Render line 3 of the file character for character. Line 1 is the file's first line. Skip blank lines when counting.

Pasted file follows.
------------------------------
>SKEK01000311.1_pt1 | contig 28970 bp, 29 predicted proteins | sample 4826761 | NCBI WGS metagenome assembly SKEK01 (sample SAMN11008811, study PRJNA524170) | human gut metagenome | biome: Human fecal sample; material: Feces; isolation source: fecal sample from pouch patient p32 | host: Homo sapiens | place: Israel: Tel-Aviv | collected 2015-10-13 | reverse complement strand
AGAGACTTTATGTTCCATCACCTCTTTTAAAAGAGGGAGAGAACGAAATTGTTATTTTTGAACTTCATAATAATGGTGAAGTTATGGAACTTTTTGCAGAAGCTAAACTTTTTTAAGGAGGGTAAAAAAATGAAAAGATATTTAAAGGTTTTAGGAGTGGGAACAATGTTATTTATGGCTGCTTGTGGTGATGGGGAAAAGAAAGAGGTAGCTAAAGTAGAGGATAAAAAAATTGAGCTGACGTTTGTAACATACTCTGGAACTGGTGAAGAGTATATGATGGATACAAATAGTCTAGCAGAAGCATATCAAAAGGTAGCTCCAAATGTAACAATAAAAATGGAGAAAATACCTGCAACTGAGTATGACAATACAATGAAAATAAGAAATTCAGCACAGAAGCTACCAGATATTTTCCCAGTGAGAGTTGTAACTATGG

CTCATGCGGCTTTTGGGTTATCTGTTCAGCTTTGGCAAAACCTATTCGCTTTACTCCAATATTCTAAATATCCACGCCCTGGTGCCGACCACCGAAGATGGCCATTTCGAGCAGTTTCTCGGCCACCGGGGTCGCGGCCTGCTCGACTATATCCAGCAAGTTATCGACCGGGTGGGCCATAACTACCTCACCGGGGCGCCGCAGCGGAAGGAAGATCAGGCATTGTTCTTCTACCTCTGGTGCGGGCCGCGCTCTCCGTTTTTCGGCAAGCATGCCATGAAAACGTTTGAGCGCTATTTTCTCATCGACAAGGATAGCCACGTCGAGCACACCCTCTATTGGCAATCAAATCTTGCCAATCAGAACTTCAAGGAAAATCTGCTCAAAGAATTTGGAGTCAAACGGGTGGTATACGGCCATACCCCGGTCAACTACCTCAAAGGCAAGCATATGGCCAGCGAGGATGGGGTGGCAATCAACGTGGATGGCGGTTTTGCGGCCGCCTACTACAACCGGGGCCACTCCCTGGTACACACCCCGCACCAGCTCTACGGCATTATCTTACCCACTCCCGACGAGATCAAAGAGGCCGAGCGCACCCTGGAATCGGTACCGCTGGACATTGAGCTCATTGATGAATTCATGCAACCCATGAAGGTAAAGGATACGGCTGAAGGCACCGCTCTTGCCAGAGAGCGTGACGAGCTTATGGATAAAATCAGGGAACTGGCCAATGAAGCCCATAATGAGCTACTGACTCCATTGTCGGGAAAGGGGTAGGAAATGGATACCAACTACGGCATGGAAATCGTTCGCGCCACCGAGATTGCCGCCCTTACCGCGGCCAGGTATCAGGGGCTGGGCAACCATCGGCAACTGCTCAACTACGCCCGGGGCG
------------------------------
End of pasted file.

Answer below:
CTCATGCGGCTTTTGGGTTATCTGTTCAGCTTTGGCAAAACCTATTCGCTTTACTCCAATATTCTAAATATCCACGCCCTGGTGCCGACCACCGAAGATGGCCATTTCGAGCAGTTTCTCGGCCACCGGGGTCGCGGCCTGCTCGACTATATCCAGCAAGTTATCGACCGGGTGGGCCATAACTACCTCACCGGGGCGCCGCAGCGGAAGGAAGATCAGGCATTGTTCTTCTACCTCTGGTGCGGGCCGCGCTCTCCGTTTTTCGGCAAGCATGCCATGAAAACGTTTGAGCGCTATTTTCTCATCGACAAGGATAGCCACGTCGAGCACACCCTCTATTGGCAATCAAATCTTGCCAATCAGAACTTCAAGGAAAATCTGCTCAAAGAATTTGGAGTCAAACGGGTGGTATACGGCCATACCCCGGTCAACTACCTCAAAGGCAAGCATATGGCCAGCGAGGATGGGGTGGCAATCAACGTGGATGGCGGTTTTGCGGCCGCCTACTACAACCGGGGCCACTCCCTGGTACACACCCCGCACCAGCTCTACGGCATTATCTTACCCACTCCCGACGAGATCAAAGAGGCCGAGCGCACCCTGGAATCGGTACCGCTGGACATTGAGCTCATTGATGAATTCATGCAACCCATGAAGGTAAAGGATACGGCTGAAGGCACCGCTCTTGCCAGAGAGCGTGACGAGCTTATGGATAAAATCAGGGAACTGGCCAATGAAGCCCATAATGAGCTACTGACTCCATTGTCGGGAAAGGGGTAGGAAATGGATACCAACTACGGCATGGAAATCGTTCGCGCCACCGAGATTGCCGCCCTTACCGCGGCCAGGTATCAGGGGCTGGGCAACCATCGGCAACTGCTCAACTACGCCCGGGGCG